플레이팅의 마케팅에 대해 고민하다가 접한 인터뷰 하나를 팀과 공유합니다. 플레이팅에서 실제로 판매를 시작한 지 3주, 재구매율은 높지만 신규고객의 유입은 아직 더딘 편이라 많은 고민이 필요한 시점입니다.
아래 동영상과 excerpt는 Paypal Mafia 중 한명인 David Sacks의 인터뷰입니다. David Sacks는 Paypal (sold to eBay for $1.5 billion) 에서 COO를 맡았고 Paypal 매각 후 Yammer를 창업해 역사상 (당시) 가장 빨리 성장한 SaaS company로 이름을 남겼습니다 (sold to Microsoft for $1.2 billion, 3.5 years into business). 최근 또 다른 역사상 가장 빨리 성장하고 있는 SaaS company인 Zenefits (valued at $4.5 billion, 2.5 years into business) 에 COO로 합류했습니다.
긴 인터뷰지만 플레이팅과 깊은 관련이 있는 두가지 포인트에 집중하고 싶어요. 제품만큼이나 distribution도 중요하다는 점, 그리고 플레이팅의 모델에 적합한 virality를 찾는 방향성을 제시하고 있습니다.
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(Excerpts from the interview)
1. You can't just develop a great product; you have to innovate on distribution, too.
2. If you're doing something that's fundamentally local in nature, 'real world virality' helps.
"You have to have a way either for customers to find you or for you to find customers. That's the problem of distribution. Wearing my hat as an angel investor for a minute, I will invest in a company that has not figured out a business model yet; I will NOT invest in a company that hasn't figured out a distribution model - or at least doesn't have a strong theory.
You can't just develop a great product, you HAVE to innovate on distribution, too.
If there's a common denominator between Paypal, Yammer and Zenefits, all three companies innovated on distribution, not just product. What makes it difficult to innovate on distribution is that any good idea gets copied to death right away. If you think about the days of email/facebook, so many people did it and the channel got burned out by spam (email marketing) or was shut down (facebook games). It works for a while and gets copied. I call this the law of distribution arbitrage - any unusually successful distribution techniques will get copied until it's no longer effective.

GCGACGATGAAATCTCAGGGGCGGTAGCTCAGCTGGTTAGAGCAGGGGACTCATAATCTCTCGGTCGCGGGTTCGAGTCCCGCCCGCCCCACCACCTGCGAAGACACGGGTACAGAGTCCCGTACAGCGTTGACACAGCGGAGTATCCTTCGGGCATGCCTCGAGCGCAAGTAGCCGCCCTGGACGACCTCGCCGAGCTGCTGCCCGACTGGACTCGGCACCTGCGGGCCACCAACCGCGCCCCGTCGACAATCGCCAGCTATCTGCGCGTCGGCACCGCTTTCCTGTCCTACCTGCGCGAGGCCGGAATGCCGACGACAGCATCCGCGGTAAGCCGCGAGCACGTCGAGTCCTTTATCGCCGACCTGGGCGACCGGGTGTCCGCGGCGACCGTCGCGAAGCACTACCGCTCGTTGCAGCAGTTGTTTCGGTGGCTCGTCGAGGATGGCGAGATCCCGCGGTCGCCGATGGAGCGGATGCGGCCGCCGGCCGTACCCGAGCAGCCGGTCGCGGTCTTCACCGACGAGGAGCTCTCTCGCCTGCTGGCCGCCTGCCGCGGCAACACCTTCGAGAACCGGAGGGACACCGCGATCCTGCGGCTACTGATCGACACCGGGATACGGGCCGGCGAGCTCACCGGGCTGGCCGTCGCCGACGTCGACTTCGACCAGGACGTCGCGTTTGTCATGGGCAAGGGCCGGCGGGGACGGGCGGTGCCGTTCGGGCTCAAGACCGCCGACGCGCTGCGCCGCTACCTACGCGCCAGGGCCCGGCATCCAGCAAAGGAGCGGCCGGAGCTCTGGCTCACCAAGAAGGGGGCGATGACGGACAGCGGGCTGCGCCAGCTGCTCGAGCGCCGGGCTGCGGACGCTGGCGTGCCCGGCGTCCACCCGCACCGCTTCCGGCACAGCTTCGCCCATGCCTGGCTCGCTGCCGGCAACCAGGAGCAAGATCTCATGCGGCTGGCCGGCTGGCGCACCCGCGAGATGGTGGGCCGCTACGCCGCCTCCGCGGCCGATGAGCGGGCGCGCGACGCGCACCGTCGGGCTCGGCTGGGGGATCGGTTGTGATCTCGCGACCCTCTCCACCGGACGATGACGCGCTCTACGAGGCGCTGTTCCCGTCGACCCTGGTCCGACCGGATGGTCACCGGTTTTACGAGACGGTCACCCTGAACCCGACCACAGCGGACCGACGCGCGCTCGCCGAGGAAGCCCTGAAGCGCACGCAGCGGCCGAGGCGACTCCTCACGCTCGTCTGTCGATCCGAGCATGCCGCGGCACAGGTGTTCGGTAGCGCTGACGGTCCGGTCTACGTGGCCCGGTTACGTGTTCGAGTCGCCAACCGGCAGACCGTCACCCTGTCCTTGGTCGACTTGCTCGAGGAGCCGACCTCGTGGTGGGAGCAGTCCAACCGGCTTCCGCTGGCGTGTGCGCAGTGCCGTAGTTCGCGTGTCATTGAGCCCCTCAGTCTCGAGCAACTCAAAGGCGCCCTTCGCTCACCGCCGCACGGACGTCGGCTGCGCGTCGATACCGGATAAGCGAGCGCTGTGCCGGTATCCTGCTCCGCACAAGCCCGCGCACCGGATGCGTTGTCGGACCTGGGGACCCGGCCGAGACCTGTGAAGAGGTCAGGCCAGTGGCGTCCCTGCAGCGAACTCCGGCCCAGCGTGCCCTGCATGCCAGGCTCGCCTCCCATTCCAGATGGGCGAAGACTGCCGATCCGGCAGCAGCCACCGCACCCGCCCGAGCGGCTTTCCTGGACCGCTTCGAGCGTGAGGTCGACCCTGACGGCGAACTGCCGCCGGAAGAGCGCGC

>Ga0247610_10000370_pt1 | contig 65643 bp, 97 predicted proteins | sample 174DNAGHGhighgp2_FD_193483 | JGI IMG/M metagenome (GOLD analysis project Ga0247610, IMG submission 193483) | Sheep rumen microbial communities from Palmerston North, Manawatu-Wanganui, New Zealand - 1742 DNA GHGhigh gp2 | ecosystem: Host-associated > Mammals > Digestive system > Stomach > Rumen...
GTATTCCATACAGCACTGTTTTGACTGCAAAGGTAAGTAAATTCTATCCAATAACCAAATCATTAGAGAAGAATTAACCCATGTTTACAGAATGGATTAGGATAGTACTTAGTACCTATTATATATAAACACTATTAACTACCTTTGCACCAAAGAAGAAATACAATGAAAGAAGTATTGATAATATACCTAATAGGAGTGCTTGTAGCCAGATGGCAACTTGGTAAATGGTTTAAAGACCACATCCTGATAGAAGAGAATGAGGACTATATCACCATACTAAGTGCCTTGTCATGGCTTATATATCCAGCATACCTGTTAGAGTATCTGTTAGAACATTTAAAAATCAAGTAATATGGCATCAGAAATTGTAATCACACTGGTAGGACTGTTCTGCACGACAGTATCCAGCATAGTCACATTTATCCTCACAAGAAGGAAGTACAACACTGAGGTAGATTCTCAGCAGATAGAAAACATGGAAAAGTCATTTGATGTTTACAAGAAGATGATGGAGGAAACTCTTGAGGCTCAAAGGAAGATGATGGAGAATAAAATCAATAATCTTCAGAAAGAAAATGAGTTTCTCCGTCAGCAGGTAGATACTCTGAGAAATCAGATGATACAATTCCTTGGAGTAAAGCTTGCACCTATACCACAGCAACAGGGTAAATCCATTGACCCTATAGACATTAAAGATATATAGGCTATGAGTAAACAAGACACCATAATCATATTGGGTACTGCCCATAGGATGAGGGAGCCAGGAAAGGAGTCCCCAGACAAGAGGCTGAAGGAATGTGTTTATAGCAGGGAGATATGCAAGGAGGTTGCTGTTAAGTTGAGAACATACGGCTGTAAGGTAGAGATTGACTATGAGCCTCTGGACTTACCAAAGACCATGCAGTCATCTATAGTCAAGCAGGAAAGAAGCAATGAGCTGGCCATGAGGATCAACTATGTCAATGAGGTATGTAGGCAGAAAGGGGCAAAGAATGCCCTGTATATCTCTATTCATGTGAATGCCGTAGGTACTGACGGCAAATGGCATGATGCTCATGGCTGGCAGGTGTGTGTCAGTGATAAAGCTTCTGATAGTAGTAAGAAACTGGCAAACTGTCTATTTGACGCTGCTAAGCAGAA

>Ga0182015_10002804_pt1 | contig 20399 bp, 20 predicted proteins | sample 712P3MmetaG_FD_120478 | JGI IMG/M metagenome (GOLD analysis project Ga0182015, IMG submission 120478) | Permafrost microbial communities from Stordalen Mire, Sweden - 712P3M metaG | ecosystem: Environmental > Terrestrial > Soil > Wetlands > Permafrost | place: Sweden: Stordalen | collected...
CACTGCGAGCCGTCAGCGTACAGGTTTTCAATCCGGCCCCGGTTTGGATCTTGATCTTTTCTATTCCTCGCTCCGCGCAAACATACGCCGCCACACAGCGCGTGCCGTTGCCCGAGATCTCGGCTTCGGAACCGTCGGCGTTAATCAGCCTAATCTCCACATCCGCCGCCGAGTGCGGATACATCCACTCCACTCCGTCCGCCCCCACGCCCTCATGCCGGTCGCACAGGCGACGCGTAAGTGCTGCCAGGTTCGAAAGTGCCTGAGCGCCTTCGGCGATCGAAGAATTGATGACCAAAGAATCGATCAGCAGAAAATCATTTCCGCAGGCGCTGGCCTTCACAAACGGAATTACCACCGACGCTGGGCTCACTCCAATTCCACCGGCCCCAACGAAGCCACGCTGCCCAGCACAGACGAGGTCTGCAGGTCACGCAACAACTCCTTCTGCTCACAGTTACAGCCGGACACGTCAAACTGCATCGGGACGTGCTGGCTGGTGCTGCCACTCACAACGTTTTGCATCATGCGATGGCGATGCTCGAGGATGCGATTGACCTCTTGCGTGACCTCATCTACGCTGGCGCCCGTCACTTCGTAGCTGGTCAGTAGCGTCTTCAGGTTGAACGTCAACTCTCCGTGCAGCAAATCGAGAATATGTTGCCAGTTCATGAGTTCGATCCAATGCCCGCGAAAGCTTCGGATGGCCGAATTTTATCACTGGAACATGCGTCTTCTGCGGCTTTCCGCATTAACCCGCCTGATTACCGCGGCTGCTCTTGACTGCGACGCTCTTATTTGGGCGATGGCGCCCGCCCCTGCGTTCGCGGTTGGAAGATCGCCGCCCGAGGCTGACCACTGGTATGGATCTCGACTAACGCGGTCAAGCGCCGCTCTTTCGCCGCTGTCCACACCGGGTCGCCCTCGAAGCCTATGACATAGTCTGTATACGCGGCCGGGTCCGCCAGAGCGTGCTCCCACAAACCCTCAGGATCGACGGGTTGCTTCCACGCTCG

Software is eating the world. There's a lot of different things SW can eat. Work on things for which you can innovate the distribution model. You should think about that from the beginning and bake that into your model."
Speaking of Uber's growth (David Sacks is an investor in Uber):
"If you're doing something that's fundamentally local in nature, it makes a lot of sense to nail the model in one location/city/geography, and then scale it from there, because there's no point of scaling the model that's fundamentally broken.In terms of what I think made Uber grow unusually fast is the phenomenon I call 'real world virality.'
When you use Uber, you're frequently doing it with other people. I can't tell you how many times, especially in the early days when not many people have heard about it, when I'm pulling out my phone and calling an Uber, people ask 'what is that?' and I end up explaining it to the people you're riding with or meeting with. There's somehow this nexus to the physical world virality.
Square Cash register is another example of this. They did this beautiful job of branding the machine. Then you'd walk into a store and you'd be like 'what is that? I wanna know what that is!' When enough other small business owners would see other stores using it, it will feed on itself."
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